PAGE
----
Page  00000005 We first describe cognition of a tonal sequence that is unambiguous both in its harmonic progression as well as in the metric placement of harmonic events. (That is, both what occurs and where it occurs in time conforms to experientially derived expectations). We proceed to describe the output of our biasing experiments in terms of DS and DA. In experiment 1 we analyzed the output of the network on a a four measure progression in triple meter [I I I I vi vi ii I V V V7 1111I ] after training the network with a learning set whose order was first randomized, next biased to triple meter and finally biased towards duple meter. 4.1.a. example 1.1 Triple meter, high DRE, minimal bias T~q~ ~ -Examplh 1 I I I j l 1Y V 11 I Oftput (PC) Tff0ftLLLLL ~II~I~zz In this example bias has been minimized by randomizing the training set. Note that the output of both meter pools are activated at the start, representing openness for either duple or triple meter. The recurrence of vi on beat 5 squelches the continuation of expectation of duple meter after the weak activation of a downbeat. This plausible listening strategy is entirely consistent with the harmonic rhythm since the network is not trained with harmonic rhythms that cross measure boundaries. Of particular interest is the distribution of activations in beat 3 in which the lack of a-priori metric preference contributes to expectations for change. The change to a submediant in beat 4 weakens the plausibility of quadruple meter. The repetition of this harmony in beat 5 completely obliterates activations in the quadruple pool. 4.1.b. example 1.2 Triple meter, high DRE, triple bias Examplh 1 Tarqet sa~q~n - ~3/4 - I I I vIn lil Y V 171 I I Output (PC) TEo fLELL ~IZIZZ~IB I~LLLL 0 LLLLLLLLLLL In this example the same progression is introduced to the network, which, except for the fact that the training method creates a biased preference for triple meter, is identical to that described above. In beat 3 of example 1.2 the strong preference for triple meter reduces the ambiguity noted in example 1.1.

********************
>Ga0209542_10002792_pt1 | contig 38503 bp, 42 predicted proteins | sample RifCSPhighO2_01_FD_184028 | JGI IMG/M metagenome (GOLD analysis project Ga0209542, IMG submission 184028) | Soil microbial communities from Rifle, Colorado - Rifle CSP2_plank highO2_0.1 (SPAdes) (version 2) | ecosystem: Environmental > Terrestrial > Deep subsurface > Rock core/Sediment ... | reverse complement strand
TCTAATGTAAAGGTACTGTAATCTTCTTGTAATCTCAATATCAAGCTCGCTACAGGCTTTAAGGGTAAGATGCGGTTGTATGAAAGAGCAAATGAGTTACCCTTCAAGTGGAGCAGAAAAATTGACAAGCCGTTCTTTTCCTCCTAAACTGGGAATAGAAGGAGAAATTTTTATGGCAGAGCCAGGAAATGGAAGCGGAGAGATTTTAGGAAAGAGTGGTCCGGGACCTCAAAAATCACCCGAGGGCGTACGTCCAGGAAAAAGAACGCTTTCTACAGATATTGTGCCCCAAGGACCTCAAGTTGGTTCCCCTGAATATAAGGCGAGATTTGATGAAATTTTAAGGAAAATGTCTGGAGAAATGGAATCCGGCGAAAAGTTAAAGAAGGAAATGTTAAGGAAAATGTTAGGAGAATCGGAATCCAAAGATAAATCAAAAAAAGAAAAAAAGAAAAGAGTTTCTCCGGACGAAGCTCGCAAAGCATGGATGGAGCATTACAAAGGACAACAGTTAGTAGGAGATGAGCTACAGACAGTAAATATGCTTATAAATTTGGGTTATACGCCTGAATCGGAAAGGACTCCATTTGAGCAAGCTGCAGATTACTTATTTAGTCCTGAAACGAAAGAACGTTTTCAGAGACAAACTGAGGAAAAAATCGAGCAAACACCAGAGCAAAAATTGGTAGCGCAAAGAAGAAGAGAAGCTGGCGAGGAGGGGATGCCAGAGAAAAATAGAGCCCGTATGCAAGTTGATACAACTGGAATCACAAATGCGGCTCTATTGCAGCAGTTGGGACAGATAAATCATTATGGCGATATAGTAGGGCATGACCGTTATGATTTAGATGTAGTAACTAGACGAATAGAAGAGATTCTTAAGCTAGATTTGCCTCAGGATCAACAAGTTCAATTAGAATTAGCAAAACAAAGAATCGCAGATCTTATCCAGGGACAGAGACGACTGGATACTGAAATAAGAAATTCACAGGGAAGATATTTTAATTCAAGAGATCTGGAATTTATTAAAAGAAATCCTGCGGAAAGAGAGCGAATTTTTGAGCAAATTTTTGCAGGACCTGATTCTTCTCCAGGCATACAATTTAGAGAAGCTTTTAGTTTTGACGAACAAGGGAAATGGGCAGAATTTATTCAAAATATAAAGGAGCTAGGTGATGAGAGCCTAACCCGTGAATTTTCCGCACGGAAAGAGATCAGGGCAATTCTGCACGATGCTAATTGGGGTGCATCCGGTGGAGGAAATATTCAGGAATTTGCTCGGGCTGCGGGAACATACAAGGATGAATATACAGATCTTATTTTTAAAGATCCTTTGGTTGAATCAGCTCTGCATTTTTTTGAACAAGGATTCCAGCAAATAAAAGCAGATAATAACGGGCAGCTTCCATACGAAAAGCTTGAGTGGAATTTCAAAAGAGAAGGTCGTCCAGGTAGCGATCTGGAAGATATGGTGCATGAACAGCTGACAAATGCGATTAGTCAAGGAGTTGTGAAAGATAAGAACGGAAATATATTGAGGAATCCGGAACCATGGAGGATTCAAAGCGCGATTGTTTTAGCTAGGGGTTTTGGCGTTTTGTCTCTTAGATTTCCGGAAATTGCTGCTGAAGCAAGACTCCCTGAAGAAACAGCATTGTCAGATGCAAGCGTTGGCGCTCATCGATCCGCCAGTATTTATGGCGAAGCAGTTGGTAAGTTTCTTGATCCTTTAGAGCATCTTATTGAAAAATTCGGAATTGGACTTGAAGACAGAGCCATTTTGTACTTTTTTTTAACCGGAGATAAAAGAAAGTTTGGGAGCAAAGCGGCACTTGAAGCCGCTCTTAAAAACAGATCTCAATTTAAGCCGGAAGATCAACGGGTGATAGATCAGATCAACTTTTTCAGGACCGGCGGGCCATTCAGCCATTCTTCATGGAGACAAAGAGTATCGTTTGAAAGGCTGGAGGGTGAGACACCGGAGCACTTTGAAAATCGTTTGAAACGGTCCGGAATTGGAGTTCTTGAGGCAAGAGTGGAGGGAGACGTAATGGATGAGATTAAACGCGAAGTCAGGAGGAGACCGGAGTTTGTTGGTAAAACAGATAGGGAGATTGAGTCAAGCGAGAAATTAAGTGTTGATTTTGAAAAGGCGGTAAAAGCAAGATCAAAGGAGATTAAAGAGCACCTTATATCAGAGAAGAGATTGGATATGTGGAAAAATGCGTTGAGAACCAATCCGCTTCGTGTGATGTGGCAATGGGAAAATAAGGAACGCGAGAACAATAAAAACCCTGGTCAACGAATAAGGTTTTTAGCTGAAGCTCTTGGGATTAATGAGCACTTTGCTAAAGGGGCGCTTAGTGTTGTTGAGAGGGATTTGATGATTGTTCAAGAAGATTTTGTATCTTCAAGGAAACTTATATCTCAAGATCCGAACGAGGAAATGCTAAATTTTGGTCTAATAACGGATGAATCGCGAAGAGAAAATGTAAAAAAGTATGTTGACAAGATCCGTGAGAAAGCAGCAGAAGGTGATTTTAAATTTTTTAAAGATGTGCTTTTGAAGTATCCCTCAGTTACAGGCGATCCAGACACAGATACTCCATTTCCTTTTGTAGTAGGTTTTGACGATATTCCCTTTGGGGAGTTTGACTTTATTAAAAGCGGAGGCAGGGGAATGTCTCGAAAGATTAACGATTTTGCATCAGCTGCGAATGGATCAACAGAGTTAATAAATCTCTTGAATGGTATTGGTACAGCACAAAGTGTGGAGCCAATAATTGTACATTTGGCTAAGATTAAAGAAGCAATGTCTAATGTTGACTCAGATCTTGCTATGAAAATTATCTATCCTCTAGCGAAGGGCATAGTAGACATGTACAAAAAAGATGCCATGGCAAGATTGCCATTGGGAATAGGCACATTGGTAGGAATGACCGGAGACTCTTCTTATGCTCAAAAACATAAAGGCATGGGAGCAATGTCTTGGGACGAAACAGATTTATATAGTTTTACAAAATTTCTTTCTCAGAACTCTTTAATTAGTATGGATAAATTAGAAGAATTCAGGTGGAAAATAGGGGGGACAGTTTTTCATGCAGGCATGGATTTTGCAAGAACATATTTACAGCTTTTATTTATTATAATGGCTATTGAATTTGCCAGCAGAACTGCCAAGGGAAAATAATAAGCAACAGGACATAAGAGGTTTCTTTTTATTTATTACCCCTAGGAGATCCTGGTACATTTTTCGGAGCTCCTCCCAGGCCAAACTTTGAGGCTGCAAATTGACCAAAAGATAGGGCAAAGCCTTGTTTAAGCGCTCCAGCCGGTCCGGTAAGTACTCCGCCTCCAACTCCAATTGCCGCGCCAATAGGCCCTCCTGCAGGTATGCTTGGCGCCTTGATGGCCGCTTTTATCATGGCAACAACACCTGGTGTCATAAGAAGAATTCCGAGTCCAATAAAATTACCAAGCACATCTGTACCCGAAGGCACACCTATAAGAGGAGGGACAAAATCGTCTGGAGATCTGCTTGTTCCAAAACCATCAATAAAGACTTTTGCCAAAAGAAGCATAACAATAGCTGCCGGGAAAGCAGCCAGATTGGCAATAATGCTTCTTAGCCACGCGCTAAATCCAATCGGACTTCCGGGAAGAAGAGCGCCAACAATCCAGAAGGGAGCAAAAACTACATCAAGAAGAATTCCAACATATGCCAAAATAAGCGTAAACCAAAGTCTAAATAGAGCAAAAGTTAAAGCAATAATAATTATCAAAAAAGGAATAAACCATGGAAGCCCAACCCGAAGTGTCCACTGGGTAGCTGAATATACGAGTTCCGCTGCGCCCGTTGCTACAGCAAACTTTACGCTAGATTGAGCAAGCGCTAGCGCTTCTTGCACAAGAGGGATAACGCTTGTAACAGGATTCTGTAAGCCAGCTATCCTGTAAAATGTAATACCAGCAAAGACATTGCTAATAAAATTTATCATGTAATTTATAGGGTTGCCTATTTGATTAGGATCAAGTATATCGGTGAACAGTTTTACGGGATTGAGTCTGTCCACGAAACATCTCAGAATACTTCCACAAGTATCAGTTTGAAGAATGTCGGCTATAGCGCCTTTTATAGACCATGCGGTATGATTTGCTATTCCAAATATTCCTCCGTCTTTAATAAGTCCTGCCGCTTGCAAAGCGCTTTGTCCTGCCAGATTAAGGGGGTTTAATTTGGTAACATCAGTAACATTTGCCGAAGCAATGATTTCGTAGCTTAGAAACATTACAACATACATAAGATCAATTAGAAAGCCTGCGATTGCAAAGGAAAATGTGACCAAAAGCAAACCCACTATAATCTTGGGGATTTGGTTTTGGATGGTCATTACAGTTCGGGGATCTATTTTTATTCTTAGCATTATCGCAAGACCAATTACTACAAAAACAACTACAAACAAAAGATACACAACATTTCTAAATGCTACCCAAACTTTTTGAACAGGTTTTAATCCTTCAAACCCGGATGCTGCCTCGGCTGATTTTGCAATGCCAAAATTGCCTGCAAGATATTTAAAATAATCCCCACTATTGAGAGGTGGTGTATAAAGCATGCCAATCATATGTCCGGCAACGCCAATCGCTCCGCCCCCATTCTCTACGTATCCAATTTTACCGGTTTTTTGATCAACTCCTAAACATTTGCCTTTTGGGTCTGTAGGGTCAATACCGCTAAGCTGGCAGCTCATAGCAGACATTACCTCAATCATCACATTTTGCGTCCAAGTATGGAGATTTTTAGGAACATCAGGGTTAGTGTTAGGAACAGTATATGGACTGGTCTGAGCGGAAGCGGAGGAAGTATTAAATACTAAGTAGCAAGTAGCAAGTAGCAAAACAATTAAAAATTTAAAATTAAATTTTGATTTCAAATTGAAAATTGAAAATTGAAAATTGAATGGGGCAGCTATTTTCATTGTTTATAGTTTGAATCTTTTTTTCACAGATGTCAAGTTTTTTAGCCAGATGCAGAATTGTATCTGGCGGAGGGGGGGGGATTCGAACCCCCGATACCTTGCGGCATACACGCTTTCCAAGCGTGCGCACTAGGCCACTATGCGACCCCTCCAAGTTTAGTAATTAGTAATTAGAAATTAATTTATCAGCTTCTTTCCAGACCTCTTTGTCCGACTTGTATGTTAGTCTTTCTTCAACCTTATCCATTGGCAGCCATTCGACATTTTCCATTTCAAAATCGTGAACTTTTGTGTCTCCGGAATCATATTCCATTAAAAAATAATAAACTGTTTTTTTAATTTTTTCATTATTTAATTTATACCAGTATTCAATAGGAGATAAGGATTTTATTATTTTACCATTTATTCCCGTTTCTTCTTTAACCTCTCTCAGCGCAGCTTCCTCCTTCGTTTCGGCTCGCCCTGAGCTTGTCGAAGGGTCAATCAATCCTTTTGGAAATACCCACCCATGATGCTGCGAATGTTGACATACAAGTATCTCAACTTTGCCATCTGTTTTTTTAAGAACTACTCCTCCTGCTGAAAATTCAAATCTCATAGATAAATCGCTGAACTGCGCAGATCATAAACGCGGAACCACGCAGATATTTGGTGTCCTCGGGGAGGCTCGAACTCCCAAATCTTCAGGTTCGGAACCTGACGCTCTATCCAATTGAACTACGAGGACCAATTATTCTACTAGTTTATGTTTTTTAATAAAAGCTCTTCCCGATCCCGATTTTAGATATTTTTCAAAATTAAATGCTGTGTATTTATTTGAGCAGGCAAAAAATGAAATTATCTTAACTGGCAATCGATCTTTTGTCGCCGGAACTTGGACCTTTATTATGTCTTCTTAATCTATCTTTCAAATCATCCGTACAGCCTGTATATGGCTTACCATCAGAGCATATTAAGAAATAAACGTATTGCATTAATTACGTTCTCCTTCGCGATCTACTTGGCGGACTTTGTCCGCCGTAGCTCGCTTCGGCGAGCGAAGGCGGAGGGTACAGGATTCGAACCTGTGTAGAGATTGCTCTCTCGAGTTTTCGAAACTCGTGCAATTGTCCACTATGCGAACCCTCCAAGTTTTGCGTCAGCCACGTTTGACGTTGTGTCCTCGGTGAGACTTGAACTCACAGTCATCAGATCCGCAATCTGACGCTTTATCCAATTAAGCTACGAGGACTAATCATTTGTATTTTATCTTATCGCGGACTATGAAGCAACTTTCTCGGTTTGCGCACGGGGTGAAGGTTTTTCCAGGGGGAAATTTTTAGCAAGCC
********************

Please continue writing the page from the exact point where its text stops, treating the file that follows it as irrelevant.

Page  00000006 Although example 1.1 doesn't reflect a strong musical surprise, the openness of the virtual listener to either meter creates a subtle but important conflict that is sharply reduced in the model of a listener who, in essence, can correctly tap her foot before the music event starts. 4.1.c. example 1.3 triple meter, high DRE, quadruple bias Target sequence: 3/4 Example I I I iiIV V V Ii I I output (PC) In this example the same triple metered harmonic progression is presented to the network which is biased towards quadruple meter. The incorrect prediction that a tonic harmony will continue in beat four is a direct result of this bias. This situation represents a listener who has a strong premonitory belief that the piece will adhere to a quadruple meter. The ability of the 'listener' in beat 5 to readily adapt by switching activations across meter pools from an incorrect prediction of beat 4 in 4/4 to a correct prediction of beat 2 in 3/4 visualizes the mutually influential organizational power of harmonic rhythm and meter. 4.2 Experiment 2: Ambiguous harmonic rhythmic progression In experiment two we analyzed the output of the network when input with a far more problematic progression. The progression [I IV V I vi V7 I IV ii V VI11111] is ambiguous from beat one through beat seven, being plausibly parsable in both triple and quadruple meter. The dominant-tonic pair in beats 4 -5 hints at triple meter. This is substantiated in the V-I progression in beats 6-7. However the arrival at the tonic on beat 12 would violate expectations in that it falls on the third beat of a triple measure. 4.2.a. example 2.1 high metric DA, minimal bias tTer. et Sequnc ec 3/4 ii | VExuipl 1 ouftpu~t (Pc) The unbiased 'listener', influenced by the first dominant-tonic pair, rejects the duple interpretation in the acosmte ol fo ninorc reito o et4 n44toacret rdcio fbat2i / viuaizs hemuualyinluntaloranzaioalpoerofhamoicrhth ad etr 5 hins at trple mee.Th is is substantiateed in the V- progression in beats 6-7. However the arrival at thee tonic on beat 12 would violate exprectations iin that itfalson the third l ontnu i beat of a tripe measure 4.2.a examplee 2.1 high meric DA, mnimal bias pogesio In experimnt two we Target Ste ce: _ 3/4 Example Iutwih fr or pobemti progressio. The prore I I g r IV V I VI I ii V V V7 I I I I i mgus r ba n hoh bet evnbengplusbl prsbl n ot tipe ndqudrpl mte.output (PC)i pirinbets4 5 hnt a trpl mter Tisis ub1 1 1 1 1 1 1 1 1 1 1 1 1 1 1-7.Hoevr te rrvalatth tonc n ea 0 0 0 0 0 0 0 0 0 0 0 0 0 0 0 0nthethrdbet f atrpl masre